What a magnificent building!  I spent most of the night in the debate room, Moloney Hall (as in Executive Vice Chancellor Jacqueline and Attorney Edward Moloney whose generosity helped construct that particular room).  I did get a quick look at the interior which has a large atrium at the entrance along with the UMass Lowell bookstore, a coffee shop, a fast food restaurant and many other amenities.  I can’t wait to get back and spend some more time there.  UMass Lowell has been clear that the community is welcome to take advantage of the University Crossing facilities which will be visited by Senator Elizabeth Warren on September 16 and by Piper Kerman (author of “Orange is the New Black”) on September 19.  Both events are free and open to the public.  Check out the UMass Lowell University Crossing webpage for information about these and other events.

University Crossing interior

18th Middlesex State Rep election

As I mentioned, my first trip to University Crossing was to see the candidates for the 18th Middlesex Representative seat debate.  With the primary election only 48 hours away, it’s time for voters to make up their minds about who to vote for in the Democratic Primary.  The choices are Brian Donovan, Jim Leary, Rady Mom and Dave Ouellette.  Paul Ratha Yem is also running as a write-in or sticker candidate in the Democratic Primary.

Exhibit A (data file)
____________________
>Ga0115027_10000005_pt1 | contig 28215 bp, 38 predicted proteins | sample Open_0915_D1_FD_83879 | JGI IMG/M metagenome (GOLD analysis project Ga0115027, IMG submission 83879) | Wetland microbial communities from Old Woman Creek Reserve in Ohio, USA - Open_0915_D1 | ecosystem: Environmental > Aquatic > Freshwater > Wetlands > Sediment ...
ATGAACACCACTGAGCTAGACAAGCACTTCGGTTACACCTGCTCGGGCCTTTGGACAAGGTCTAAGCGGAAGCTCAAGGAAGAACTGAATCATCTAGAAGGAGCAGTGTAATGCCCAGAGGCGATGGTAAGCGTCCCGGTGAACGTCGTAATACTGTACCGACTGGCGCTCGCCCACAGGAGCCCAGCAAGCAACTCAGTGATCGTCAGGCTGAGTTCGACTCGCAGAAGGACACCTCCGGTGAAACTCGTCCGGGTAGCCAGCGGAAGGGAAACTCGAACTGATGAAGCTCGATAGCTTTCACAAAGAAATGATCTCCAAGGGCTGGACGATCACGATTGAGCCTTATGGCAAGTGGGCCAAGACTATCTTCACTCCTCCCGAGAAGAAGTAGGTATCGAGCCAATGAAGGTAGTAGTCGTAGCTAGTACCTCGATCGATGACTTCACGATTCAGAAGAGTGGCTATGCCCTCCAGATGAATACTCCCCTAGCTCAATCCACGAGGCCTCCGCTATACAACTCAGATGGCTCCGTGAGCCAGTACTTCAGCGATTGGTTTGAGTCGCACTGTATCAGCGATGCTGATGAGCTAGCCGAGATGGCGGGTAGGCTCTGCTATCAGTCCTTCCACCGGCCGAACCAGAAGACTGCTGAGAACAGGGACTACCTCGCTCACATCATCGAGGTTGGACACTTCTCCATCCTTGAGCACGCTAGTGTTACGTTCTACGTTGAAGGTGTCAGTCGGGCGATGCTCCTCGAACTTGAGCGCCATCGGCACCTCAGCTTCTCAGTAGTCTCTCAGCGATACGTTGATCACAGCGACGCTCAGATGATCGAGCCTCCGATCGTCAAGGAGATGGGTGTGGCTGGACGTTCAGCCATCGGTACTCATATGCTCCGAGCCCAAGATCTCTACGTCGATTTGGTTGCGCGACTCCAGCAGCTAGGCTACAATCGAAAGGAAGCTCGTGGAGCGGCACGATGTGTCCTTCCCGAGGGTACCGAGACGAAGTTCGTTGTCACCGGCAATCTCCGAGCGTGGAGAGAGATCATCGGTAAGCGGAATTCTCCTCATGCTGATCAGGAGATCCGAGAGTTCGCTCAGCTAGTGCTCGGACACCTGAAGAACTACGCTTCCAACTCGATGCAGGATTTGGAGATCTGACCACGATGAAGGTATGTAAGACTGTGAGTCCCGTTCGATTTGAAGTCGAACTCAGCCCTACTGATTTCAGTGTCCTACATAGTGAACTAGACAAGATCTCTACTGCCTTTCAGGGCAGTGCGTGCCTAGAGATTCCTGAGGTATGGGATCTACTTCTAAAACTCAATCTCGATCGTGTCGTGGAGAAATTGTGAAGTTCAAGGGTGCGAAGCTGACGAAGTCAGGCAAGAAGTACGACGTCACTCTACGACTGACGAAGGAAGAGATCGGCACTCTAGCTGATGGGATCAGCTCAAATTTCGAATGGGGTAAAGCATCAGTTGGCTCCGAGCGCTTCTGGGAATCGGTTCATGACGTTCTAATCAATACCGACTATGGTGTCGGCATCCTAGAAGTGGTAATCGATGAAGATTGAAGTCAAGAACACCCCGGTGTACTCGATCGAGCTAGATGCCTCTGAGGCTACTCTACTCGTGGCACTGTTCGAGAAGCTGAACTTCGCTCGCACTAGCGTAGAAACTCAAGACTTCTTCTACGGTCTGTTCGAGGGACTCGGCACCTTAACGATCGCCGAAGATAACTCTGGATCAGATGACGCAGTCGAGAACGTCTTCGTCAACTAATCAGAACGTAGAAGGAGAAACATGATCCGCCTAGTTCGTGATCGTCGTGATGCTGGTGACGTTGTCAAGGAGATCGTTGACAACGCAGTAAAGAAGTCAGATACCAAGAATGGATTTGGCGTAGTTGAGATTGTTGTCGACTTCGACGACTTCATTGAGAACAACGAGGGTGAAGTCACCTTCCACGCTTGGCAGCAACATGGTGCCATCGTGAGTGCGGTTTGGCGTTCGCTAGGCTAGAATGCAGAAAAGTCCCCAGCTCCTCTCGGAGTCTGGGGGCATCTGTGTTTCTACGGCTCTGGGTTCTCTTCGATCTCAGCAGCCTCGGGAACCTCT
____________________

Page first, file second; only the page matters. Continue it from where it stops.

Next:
Fred Bahou, Brian Donovan, Rady Mom, Jim Leary, Dave Ouellettee and Paul Ratha Yem

I’ve done two blog posts from each of the debates.  If you’re a voter in this district you might want to skim through them before heading to the polls.  Here are links to the posts:

Notes from the September 4, 2014 debate.  In this post, I tried to capture the gist of every answer given by the candidates to every question asked at the debate.  It’s not a stenographic transcript but it give you a good idea of how each question was answered.

Observations on the Sept 4 debate.  This gives some background info on the debate with pictures

Notes from the August 19, 2014 debate.  I was the moderator of this debate so a few days afterwards I watched the full video replay and took extensive notes.  Again not a verbatim transcript but a pretty good account of what each candidate had to say.

Observations on the Aug 19 debate.  This post provides some photos, an explanation of the debate format and a link to the full video on the LTC website.